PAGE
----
Kate from Knitty has compiled a handful of non-profit organizations that needs hand-knitted items, and the generous folks at InterweaveKnits have posted another gigantic list of non-profits. This is a great way to help others, work your way through your yarn stash, while further developing your mad knitting skills.
Category Archive: Projects
Nicole from Threads designed this elegant, yet easy-to-make vest. It is a cozy addition for autumn wear, and would be delightful made from any of the fine double-faced wools or a sporty plaid mohair fabric that Britex Fabrics has on our first floor. The yardage required is based upon your bust size, plus a few inches for room; ex. a woman with a 32” bust needs a 35” circle of fabric or 1 yard of 45” or wider fabric, a woman with a 36” bust needs a 40” circle of fabric or 1 yard of 45” or wider fabric, and a woman with a 44” bust needs a 47” circle of fabric or 1 yard of 54” or wider fabric.
Dawn at dhbuscher.com has the marvelous idea of making shoe sole inserts to rejuvenate an old pair of shoes or to or customize a new pair, and has written step-by-step instructions. My brain is spinning with the possibilities; imagine sweet princesses and toad cotton in a pair of shiny black Mary Janes, or a dignified red paisley fabric in a pair of Kelly green high-tops. (And if you use thin foam instead of batting, you can also make your shoes that much more soft and comfy)
At BurdaStyle, the talented Sandra Betzina from PowerSewing.com shows a novice seamstress (her daughter, Kim) how to pick a pattern that will result in a beauteous garment. Sandra shows you how to read patterns, and which patterns will be easier for beginning sewers. Our recommendations are to pick fabrics that you genuinely enjoy, buy matching thread, and to read and follow pattern directions.
Pamela from KatyDidKnits.com claims these are Jack Sparrow’s all-time favorite socks. I’m not so sure, but I’m positive that these are the grooviest striped skull and crossbones adorned socks you’ll ever see! They would be perfect to keep your tootsies warm while tramping about on All-Hallows-Eve. As Pam says, knit these up and then “Go sail the high seas and plunder a village or two!” (Click here for a PDF for this pattern)
We love free patterns! The ever-fashionable BurdaStyle has scads of open source patterns on their website. We were particularly taken with this 6-buttoned straight skirt. It only takes 1 3/8 yards of fabric, 1/2 yard of lining…and six snazzy buttons!
Named after Yorick, the deceased court jester whose skull is exhumed by the gravedigger in Act 5, Scene 1, of Shakespeare’s Hamlet, this very dapper felted skull scarf was designed by the talented Kate Kuckro of Knitty.com. It is straightforward; one knits across each skull opening and then cuts out the yarns crisscrossing the eyes and nose without having to worry about anything unraveling. We love it in white, but imagine it would also look marvelous in a subtle bone-colored yarn.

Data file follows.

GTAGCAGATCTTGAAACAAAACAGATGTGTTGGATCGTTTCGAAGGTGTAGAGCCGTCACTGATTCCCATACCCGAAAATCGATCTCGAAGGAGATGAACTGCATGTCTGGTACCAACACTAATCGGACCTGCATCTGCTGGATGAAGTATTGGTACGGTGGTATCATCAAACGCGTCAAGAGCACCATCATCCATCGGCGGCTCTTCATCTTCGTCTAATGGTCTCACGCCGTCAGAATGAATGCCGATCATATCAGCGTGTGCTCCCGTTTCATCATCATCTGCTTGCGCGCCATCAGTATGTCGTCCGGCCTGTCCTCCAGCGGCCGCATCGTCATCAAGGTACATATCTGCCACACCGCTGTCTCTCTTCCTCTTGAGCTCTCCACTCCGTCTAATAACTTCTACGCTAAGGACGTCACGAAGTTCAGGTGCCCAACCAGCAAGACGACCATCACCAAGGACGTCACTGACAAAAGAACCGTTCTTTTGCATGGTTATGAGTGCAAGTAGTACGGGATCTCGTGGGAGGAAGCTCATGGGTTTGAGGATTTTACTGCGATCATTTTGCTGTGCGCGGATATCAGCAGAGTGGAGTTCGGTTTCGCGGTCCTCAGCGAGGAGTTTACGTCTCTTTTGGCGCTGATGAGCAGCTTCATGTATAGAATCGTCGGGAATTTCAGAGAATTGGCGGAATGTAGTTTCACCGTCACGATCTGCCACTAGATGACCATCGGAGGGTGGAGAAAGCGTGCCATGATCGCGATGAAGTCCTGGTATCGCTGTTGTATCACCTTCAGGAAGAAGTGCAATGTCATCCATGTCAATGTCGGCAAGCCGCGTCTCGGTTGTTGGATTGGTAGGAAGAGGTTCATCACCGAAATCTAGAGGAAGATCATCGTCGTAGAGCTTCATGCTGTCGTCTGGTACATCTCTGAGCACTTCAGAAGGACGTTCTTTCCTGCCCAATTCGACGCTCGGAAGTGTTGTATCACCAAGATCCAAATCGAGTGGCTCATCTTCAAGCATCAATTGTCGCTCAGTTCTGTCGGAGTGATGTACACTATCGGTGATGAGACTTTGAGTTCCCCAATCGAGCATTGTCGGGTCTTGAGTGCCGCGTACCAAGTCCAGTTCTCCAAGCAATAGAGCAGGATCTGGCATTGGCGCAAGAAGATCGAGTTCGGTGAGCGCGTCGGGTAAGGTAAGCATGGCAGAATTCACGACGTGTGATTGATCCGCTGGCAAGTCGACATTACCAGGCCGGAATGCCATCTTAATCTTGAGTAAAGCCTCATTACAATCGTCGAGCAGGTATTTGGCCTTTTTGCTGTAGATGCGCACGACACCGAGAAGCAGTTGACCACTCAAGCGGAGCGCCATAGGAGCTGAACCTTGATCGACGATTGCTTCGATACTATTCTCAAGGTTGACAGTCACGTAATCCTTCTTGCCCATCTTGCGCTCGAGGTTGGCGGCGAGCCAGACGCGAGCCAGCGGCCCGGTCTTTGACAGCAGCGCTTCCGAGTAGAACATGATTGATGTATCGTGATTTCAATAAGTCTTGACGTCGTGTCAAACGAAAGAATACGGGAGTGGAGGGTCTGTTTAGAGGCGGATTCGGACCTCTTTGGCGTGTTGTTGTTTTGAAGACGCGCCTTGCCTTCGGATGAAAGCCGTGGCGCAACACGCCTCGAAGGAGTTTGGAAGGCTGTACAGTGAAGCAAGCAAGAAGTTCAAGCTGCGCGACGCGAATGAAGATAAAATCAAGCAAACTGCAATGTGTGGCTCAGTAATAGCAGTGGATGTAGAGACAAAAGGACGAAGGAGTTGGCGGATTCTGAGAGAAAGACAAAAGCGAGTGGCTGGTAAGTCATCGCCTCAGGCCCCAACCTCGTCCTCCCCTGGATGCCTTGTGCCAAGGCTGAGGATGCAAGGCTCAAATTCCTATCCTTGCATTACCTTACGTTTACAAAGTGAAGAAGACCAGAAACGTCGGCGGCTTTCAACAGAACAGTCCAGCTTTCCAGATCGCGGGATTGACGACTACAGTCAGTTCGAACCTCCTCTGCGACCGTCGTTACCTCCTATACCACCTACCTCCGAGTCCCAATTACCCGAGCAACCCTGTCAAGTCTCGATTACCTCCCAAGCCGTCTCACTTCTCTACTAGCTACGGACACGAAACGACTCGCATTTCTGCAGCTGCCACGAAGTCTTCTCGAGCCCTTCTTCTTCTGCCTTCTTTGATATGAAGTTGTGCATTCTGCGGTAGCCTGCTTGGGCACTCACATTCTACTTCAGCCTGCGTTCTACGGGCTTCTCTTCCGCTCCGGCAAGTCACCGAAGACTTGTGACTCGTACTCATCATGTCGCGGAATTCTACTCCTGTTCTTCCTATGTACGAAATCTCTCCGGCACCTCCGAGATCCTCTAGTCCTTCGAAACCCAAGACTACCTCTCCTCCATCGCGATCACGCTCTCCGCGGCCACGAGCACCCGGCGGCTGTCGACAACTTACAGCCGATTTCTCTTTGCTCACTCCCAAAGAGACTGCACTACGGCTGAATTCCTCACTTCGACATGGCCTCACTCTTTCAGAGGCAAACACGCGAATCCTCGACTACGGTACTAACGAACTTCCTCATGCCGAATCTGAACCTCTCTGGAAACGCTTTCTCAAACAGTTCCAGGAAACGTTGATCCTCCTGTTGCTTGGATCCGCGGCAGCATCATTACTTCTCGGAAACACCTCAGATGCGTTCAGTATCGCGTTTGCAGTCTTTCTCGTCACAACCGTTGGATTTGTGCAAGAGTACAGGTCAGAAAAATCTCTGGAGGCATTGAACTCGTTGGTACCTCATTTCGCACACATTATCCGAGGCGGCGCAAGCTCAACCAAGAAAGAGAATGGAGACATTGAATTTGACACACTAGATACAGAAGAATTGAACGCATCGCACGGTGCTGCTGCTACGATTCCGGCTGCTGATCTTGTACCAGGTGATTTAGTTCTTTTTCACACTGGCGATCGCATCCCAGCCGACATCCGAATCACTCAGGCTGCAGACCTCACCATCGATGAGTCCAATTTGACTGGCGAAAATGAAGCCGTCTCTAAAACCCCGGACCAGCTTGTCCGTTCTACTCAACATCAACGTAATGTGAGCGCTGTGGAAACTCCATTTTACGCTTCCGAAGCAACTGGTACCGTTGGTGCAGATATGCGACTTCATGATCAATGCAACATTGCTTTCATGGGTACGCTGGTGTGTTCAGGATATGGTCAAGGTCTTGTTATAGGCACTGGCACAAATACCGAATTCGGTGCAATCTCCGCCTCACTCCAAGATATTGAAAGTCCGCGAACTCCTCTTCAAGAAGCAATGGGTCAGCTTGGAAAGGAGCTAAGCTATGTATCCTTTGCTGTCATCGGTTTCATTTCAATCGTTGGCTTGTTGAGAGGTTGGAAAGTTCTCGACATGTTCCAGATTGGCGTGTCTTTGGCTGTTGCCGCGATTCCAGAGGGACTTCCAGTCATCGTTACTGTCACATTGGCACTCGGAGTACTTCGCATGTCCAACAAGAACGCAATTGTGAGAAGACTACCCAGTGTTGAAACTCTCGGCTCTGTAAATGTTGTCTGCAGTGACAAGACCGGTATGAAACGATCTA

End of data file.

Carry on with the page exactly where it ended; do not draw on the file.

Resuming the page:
“Alas, poor Yorick! I knew him, Horatio; a fellow of infinite jest, of most excellent fancy; he hath borne me on his back a thousand times; and now, how abhorred in my imagination it is! My gorge rises at it. Here hung those lips that I have kissed I know not how oft. Where be your gibes now?” (Hamlet, V.i)
These crocheted steampunk doilies by Severina of VintageStitchORama would make charming gifts; use them as trimming for a ladylike chemise, as a trim for an antimacassar, or to protect your Stickley tiger oak dresser top from unsightly scratches.
The immensely talented Sugardale from San Diego wrote and illustrated this set of instructions for making a poufy petticoat. It is constructed from 4 yards of 54” wide tulle or crinoline, and 16 yards of 7/8″ wide ribbon. This petticoat is guaranteed to make your skirt stand at attention, and swish and twirl most delightfully! Petticoats are gorgeous under wedding gowns, and add a saucy fillip to vintage shirtwaist dresses. http://sugardale.blogspot.com/2008/08/how-to-make-petticoat.html
I found this vintage cross-stitch playing card when on a search for vintage nautical cross-stitch patterns. I eventually found what I desired over at The Antique Pattern Library and Tantes Zolder. Moderne Stickvorlagen: Dessins de Broderies [c. 1880] contained charts of amazing art nouveau anchors and fonts, and Le Filet Brodé: 50 Modèles Inédits Collection DAe Album No. 5 Les Dentelles De Lin. Lille [c.1900] has playing playing cards, mythological & astrological motifs, Louis IV era designs, and more. My nefarious plan is to embroider this spiffy King of Diamonds on the corners of a tablecloth for my next board game night. One king in rosy red, one in marine blue, one in espresso brown, and the last in midnight black. Aida cloth is available on Britex Fabrics’ 4th floor, and needles and floss is available on our 3rd floor.